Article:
Millicom says $4 billion buyout bid from Atlas is too low

Millicom is not impressed with the takeover bid tabled by existing shareholder Atlas Investissement, stating that it is significantly undervalued at around US$4 billion.

Mary Lennighan

July 1, 2024

3 Min Read

Atlas Investissement, an investment vehicle owned by businessman and experienced telecoms investor Xavier Niel, has been working on an offer for Millicom for some time. It revealed in May that it was mulling a $24-per-share bid and ultimately tabled an offer of just that.

According to the financial newswires, that equates to an enterprise value of around $4 billion; Bloomberg puts the figure at $4.1 billion. But that's not sufficient for the telco group's board, which cites positive expectations for its financial performance going forward and the possible sale of its towers business as reasons for a higher price tag.

"Following deliberation, and after discussions with Millicom's financial advisors, the independent committee [of Millicom directors] unanimously believes and has informed Atlas that a $24 per share offer price would significantly undervalue Millicom and not be in the best interests of Millicom's shareholders," the operator said, in an SEC filing.

"The independent committee's belief takes into consideration, among other things, Millicom management's latest review of financial performance," it said. It noted that Millicom expects to generate equity free cash flow of more than $600 million for full year 2024, excluding $46 million in net proceeds from the sale of the firm's towers in Colombia, and that it will end the calendar year with leverage close to its intermediate target of 2.5x.

Millicom's Tigo Colombia unit – the group operates under the Tigo brand – agreed to sell 1,100 mobile towers to KKR in January. It is also working on a broader passive infrastructure monetisation endeavour though, having announced plans to spin off its towers businesses into a new unit more than two years ago. That process is still ongoing, although Millicom is not being particularly open about its progress.

"Millicom has entered into exclusive negotiations regarding a sale and leaseback of a large portion of its tower portfolio," it noted, pointing out that any proceeds from that manoeuvre are also excluded from its financial expectations outlined above.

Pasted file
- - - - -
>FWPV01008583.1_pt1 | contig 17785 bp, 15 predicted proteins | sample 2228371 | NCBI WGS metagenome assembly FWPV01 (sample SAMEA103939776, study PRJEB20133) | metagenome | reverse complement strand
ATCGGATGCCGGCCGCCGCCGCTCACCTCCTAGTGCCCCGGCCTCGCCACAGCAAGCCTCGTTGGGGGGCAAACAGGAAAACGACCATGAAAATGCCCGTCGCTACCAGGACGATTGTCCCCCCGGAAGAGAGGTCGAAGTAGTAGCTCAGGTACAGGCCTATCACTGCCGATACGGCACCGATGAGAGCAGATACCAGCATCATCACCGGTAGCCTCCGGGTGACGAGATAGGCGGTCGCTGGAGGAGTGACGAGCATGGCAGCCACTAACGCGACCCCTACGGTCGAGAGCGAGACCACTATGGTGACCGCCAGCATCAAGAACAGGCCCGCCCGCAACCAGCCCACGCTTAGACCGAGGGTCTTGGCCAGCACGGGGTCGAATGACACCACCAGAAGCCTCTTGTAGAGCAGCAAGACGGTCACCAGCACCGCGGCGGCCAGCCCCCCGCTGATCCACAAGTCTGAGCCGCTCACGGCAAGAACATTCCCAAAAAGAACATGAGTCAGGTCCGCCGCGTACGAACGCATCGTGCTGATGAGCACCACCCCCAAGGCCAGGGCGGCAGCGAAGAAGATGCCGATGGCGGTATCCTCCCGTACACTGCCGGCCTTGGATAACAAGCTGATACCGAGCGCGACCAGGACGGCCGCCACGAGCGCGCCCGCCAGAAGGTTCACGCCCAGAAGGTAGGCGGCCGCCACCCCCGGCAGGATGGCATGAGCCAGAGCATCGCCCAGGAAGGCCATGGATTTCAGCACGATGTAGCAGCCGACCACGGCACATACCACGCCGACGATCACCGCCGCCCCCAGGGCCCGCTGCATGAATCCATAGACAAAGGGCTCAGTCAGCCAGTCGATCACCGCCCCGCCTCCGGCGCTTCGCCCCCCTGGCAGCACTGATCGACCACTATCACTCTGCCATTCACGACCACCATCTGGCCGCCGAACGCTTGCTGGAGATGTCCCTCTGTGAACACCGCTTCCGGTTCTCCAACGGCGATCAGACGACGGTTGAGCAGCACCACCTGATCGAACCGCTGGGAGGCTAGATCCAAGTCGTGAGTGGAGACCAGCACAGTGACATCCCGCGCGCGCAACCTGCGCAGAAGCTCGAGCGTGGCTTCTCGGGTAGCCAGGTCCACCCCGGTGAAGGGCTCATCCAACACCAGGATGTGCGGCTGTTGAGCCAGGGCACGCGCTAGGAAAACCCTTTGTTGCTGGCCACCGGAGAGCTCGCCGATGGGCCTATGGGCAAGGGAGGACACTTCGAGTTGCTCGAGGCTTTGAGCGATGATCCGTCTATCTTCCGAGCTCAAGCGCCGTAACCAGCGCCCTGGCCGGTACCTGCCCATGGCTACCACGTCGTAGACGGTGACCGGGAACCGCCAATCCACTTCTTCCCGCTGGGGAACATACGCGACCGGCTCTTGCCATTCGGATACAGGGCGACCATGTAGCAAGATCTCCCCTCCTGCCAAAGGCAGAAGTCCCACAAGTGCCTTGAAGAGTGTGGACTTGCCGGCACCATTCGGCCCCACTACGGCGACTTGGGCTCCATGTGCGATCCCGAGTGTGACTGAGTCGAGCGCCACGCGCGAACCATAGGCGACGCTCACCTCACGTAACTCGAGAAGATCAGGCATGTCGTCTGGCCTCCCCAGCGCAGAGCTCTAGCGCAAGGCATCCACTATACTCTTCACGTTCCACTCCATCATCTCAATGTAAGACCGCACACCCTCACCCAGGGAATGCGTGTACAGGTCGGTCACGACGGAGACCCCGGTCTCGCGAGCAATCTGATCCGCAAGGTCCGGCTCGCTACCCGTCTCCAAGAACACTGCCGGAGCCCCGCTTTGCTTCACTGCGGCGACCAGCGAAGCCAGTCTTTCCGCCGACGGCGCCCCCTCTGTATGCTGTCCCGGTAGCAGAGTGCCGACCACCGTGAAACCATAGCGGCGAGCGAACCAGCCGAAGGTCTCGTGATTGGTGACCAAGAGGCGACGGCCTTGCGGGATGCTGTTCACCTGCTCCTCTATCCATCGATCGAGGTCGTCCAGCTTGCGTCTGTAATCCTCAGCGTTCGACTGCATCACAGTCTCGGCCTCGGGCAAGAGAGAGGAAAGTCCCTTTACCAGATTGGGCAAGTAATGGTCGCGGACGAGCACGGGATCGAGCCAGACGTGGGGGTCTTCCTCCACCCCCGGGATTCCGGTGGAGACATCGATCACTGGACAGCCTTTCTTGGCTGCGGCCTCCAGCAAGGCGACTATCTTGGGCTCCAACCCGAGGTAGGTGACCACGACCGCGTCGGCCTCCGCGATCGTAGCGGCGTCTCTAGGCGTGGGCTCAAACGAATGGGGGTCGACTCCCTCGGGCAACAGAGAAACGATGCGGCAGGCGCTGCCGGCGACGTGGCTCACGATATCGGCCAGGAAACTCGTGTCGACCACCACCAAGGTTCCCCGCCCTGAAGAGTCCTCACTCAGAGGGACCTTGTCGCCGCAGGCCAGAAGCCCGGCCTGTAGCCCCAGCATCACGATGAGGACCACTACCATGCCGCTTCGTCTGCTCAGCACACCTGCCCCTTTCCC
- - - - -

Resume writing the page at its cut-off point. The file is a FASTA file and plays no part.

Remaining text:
The telco has not said an outright 'no' to Atlas' offer. Its committee will carefully review the information provided by Atlas alongside the offer and will issue a formal recommendation to shareholders in accordance with various regulatory requirements, it said. But it's safe to assume that this initial negative response to the offer will likely turn into a formal 'no' in due course.

It's also likely that there will be no increased offer from Atlas. The firm has been working on this bid for a while and clearly has a strong view on what would constitute a sensible bid for Millicom.

Atlas is already a major Millicom shareholder with a 20% stake, as it disclosed in February, having picked up an initial 7% holding last year, after the group was linked with a different potential buyer.

Millicom disclosed that it was holding takeover talks with Apollo Global Management and Marcel Claure’s investment arm in January last year, a point at which its shares were trading at around the $20 mark. A massive dip in stock price at the back end of 2022 – the telco's shares fell to a five-year low of under $11 in October that year – attracted opportunist investors although no deal materialised from the Apollo/Claure talks.

Niel did buy in though and was clearly playing a longer game. Millicom's shares are back up to above $24 and have been on a broadly upward trajectory for the past four months, so it’s hardly surprising that Atlas' $24-per-share offer was not warmly received.

The telco sees growth ahead and will hold out for a better offer. It all depends on whether financial investors believe it's worth paying more to buy in at this stage.

About the Author(s)

Mary Lennighan

Mary has been following developments in the telecoms industry for more than 20 years. She is currently a freelance journalist, having stepped down as editor of Total Telecom in late 2017; her career history also includes three years at CIT Publications (now part of Telegeography) and a stint at Reuters. Mary's key area of focus is on the business of telecoms, looking at operator strategy and financial performance, as well as regulatory developments, spectrum allocation and the like. She holds a Bachelor's degree in modern languages and an MA in Italian language and literature.

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